But, according to a Mercer news release, the consultant still believes companies are not home free when it comes to effectively linking pay and other rewards to business performance.
The news release said that median salary hikes were at 5% of base pay in 2006, down from the median increase in 2001 of 9.1%.
Meanwhile, median annual bonuses were 37.5% of salary in 2006 compared to 41% in 2005. But there were wide variations in terms of bonus payments. For example, bonuses for Group Chief Executives paid up to 200% of salary while those for Finance Directors were between 0% and 160%. Bonus ranges for many positions were significantly narrower in 2001, when Group Chief Executives’ bonuses varied from 10% to 82% of salary, Mercer said.
The survey also found the majority of bonus plans used a combination of financial and non-financial measures, most often with a balanced split of 50:50.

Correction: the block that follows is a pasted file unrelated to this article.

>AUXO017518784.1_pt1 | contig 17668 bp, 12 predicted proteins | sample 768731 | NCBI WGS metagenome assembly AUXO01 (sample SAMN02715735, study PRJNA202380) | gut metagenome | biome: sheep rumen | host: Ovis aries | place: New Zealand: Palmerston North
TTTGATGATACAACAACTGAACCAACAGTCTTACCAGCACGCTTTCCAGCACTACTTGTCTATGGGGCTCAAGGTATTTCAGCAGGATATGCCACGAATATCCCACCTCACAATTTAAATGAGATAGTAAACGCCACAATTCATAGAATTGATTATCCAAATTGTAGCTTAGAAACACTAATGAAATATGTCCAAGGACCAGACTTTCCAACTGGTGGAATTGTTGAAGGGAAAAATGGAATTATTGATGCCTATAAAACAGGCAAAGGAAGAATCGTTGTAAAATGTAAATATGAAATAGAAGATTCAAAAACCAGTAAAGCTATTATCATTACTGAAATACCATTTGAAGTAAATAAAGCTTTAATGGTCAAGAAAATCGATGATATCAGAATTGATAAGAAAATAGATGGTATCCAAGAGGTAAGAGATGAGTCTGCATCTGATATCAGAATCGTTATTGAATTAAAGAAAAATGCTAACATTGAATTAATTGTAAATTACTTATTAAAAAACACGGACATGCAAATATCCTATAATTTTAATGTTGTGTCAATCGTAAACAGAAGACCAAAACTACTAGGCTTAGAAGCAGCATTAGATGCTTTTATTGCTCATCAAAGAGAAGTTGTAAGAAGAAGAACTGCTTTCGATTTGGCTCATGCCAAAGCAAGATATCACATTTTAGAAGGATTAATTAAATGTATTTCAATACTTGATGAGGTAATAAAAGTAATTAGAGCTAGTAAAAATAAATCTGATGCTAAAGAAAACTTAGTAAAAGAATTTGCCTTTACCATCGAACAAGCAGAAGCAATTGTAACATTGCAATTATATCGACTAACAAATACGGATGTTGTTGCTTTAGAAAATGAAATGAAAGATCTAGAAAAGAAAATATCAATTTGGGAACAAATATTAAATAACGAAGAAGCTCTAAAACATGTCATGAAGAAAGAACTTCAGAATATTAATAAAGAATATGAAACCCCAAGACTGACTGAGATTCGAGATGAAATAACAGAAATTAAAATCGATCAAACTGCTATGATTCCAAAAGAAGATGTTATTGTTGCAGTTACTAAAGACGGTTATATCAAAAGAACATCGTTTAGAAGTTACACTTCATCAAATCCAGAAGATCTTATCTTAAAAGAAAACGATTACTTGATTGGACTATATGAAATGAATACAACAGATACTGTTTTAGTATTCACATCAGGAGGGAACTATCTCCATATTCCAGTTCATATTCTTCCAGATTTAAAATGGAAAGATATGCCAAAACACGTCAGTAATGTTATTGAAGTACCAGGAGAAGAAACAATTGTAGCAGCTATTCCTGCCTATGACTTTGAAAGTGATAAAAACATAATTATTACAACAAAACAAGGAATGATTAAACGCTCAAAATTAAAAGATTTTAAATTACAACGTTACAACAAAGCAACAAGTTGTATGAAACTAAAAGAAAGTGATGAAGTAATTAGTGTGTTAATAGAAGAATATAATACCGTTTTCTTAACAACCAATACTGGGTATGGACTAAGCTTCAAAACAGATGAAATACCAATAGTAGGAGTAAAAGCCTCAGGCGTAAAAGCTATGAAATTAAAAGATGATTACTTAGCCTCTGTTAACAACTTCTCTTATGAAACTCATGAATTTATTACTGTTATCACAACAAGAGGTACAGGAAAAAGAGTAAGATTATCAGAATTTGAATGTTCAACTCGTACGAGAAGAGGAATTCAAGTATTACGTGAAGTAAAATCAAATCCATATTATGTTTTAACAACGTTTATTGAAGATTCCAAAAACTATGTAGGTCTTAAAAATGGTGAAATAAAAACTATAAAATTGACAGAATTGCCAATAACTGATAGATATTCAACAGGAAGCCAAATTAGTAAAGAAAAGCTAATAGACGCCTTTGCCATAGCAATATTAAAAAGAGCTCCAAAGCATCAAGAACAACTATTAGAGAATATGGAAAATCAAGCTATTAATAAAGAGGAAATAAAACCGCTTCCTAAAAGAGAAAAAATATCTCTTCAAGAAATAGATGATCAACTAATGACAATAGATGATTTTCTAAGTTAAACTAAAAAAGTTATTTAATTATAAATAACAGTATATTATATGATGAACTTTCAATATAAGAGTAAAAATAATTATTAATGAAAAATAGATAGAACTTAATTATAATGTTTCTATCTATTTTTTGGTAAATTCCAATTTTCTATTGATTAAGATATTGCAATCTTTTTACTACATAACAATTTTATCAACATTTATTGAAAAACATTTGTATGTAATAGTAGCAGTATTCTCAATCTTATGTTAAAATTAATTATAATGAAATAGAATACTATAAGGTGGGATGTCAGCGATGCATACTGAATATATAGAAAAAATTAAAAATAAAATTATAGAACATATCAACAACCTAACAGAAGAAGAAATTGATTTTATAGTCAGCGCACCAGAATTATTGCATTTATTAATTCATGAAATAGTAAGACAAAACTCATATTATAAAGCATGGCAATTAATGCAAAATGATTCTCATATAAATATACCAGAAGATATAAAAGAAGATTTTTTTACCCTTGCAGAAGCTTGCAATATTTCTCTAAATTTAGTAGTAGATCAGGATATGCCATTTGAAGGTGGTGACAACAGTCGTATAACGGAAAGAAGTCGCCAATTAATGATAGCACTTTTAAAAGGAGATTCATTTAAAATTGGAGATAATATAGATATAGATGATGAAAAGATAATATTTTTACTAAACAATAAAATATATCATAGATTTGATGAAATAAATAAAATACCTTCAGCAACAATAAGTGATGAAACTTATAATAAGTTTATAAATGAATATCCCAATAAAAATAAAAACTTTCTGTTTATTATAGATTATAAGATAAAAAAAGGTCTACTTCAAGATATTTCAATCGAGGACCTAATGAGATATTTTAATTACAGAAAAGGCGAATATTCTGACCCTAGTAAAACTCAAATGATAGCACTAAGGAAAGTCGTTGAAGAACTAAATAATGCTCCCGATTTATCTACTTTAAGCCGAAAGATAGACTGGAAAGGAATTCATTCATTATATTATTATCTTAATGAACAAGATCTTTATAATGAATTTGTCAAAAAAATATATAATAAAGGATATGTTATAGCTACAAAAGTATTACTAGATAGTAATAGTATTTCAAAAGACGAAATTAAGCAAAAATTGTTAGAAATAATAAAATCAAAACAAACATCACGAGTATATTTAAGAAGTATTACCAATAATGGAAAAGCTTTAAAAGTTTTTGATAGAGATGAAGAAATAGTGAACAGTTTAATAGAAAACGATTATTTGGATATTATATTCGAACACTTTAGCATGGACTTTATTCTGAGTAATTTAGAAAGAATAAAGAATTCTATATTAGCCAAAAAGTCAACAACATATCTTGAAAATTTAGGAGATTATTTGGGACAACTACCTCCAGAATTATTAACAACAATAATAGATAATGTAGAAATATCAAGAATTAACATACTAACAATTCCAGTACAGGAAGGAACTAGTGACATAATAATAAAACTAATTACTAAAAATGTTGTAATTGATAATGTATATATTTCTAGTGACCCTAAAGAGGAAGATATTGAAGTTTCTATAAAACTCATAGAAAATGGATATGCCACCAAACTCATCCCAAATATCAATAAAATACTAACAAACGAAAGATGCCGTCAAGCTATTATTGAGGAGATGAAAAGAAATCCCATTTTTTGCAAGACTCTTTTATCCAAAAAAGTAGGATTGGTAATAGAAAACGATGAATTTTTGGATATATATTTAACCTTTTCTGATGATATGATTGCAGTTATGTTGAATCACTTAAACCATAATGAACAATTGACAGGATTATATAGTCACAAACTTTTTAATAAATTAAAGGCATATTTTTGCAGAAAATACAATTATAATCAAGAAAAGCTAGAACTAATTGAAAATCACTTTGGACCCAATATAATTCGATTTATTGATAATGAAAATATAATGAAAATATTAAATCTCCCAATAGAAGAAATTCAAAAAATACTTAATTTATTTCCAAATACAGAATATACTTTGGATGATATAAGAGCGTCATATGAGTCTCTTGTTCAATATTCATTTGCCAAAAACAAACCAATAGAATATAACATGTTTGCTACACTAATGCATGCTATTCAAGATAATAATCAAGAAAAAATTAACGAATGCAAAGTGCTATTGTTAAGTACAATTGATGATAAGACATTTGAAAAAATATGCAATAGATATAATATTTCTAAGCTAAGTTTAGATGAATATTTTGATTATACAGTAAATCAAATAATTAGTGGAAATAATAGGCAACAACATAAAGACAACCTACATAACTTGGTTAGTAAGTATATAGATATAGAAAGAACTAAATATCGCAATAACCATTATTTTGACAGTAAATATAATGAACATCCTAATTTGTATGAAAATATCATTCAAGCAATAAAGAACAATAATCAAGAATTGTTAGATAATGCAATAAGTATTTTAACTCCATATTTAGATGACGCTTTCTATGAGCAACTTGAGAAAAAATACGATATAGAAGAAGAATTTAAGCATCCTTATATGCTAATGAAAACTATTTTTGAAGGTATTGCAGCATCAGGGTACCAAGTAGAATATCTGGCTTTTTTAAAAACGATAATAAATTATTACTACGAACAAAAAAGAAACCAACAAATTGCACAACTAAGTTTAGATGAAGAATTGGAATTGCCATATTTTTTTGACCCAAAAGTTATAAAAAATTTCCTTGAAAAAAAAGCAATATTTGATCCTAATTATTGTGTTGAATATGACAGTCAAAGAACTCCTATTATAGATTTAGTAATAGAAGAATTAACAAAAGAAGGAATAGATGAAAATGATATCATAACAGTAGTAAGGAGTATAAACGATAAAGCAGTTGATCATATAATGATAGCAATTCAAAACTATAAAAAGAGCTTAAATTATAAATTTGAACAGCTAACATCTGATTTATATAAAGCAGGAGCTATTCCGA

“While executive reward packages continue to attract attention and their increase rate outstrips those awarded to other employees, pay increases for senior managers have been fairly consistent over the last couple of years and have stabilized considerably compared to five years ago,” said Richard Lamptey, principal at Mercer, in the news release. “This stability is due to a number of factors, particularly the advent of stronger and better informed remuneration committees. Media and shareholder scrutiny, increased disclosure requirements and the pressure to control costs have also played a part.”
Performance share plans remain the most prevalent form of long-term incentive (LTIs), with 42% of survey participants operating this type of incentive, up from 36% last year. The proportion of companies offering bonus matching and other forms of LTIs, such as cash plans, remained broadly stable in 2006.
The study covered reward arrangements for 47 top management positions in 62 major UK organizations, including FTSE 100 companies and other large multinationals.
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